TUNEL stains all the cells with fragmented DNA. Since TUNEL stains both necrotic and apoptotic cells, its reliability is insufficient in studies aiming to determine the apoptotic cells alone. Thus, in our study, we preferred to confirm the apoptosis with also active caspase-3 immunostaining. In the present study, the testicular cells inclined to undergo apoptosis were distinctively marked in the sections stained with TUNEL and active caspase-3 in I and I/R groups. TUNEL-positive and active caspase-3 positive cells were lower in the I/R + LA group when compared to I and I/R groups, and it was seen that the pretreatment had a positive effect. This is the first study demonstrates the antiapoptotic effects of LA against testicular ischemia-reperfusion injury in rats. Our study demonstrated that the administration of LA caused a significant decrease in TUNEL and active caspase-3-positive cells on testis tissue.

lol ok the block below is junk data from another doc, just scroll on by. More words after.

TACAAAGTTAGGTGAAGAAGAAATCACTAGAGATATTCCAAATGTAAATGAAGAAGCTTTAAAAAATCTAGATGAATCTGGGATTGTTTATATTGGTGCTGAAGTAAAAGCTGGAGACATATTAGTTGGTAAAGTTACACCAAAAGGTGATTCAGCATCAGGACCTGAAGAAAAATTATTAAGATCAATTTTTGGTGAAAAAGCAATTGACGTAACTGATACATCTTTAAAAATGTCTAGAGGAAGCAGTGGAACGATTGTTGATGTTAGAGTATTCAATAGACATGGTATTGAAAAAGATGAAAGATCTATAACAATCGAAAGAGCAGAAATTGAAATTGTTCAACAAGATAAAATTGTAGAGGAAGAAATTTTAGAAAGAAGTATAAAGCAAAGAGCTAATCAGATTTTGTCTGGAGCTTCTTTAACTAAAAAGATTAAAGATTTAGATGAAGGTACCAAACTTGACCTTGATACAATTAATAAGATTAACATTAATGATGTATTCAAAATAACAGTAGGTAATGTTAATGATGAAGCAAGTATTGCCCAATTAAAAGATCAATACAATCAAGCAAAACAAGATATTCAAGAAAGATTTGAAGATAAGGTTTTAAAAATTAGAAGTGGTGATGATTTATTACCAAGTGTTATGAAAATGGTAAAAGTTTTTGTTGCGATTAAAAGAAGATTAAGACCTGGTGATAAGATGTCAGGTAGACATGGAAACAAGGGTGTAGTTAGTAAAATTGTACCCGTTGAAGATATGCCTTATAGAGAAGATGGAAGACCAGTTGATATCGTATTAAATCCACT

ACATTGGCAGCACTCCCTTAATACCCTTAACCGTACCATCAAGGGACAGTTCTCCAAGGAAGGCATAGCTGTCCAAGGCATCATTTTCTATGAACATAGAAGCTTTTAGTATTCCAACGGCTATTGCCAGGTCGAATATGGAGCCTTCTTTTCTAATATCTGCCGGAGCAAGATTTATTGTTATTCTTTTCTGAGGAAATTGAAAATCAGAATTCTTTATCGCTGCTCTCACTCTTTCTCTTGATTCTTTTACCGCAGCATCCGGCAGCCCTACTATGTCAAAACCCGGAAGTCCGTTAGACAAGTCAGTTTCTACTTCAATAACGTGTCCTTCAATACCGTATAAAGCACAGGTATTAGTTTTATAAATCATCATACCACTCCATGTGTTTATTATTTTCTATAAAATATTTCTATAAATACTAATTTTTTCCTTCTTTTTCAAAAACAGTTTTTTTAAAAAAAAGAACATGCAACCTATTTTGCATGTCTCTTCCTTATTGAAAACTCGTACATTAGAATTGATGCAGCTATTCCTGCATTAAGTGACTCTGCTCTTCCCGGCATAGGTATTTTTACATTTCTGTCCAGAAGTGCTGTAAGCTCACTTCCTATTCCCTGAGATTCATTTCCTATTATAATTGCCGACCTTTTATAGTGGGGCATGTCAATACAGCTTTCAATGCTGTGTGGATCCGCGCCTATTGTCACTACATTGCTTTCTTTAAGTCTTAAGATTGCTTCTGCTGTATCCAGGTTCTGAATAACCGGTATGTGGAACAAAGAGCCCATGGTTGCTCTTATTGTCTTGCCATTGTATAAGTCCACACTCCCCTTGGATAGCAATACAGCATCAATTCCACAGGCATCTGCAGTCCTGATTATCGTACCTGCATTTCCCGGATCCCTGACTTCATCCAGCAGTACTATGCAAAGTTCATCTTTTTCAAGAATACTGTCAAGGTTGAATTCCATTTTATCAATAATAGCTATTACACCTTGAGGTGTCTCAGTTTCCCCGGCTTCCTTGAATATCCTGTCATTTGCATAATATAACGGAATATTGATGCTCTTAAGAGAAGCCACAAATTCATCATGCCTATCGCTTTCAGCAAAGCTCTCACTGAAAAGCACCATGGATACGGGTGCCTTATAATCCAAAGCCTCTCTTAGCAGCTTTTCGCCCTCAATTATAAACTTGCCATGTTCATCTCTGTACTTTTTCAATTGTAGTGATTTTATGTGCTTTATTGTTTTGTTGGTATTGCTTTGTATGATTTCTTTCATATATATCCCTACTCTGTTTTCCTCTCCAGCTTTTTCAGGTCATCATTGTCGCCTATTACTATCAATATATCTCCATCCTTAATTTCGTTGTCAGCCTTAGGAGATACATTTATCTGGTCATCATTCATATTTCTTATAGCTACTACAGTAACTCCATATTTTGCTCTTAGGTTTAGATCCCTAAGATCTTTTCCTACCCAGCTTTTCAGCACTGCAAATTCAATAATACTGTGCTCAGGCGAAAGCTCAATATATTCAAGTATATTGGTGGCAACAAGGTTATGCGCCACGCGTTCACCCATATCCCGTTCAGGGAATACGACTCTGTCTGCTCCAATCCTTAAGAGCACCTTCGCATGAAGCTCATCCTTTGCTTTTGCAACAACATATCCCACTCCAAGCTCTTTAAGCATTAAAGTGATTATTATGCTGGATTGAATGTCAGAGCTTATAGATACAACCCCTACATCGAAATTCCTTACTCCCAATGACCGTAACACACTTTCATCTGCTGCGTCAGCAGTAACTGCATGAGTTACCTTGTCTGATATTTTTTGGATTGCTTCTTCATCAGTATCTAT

Recent studies point out that the effects of ischemia-reperfusion injury are associated with the oxidative stress caused by free radicals in tissues. Free radicals interact with polyunsaturated fatty acids in the membrane and start peroxidation [1, 5, 7, 9]. In studies where I/R model is applied, it has been reported that GPx and SOD reactivity was decreased, MDA levels were increased, and the agents that reduce ischemia decrease these levels [9, 33]. Similarly, it was observed in our study that SOD, GPx, and MDA levels in the LA group approached those of the control and sham groups.
In conclusion, it was determined through our study that LA decreased the cellular damage and apoptosis against testicular I/R injury in rats. Additionally, LA administration showed significant protective effects against antioxidant stress by decreasing the GPx, SOD activity, and increasing the MDA levels. These results suggest that LA pretreatment has beneficial effects in the prevention of I/R injury of the testis, and the potency of LA makes it an attractive for the future studies in the protection of testicular I/R injury and candidate for clinical applications.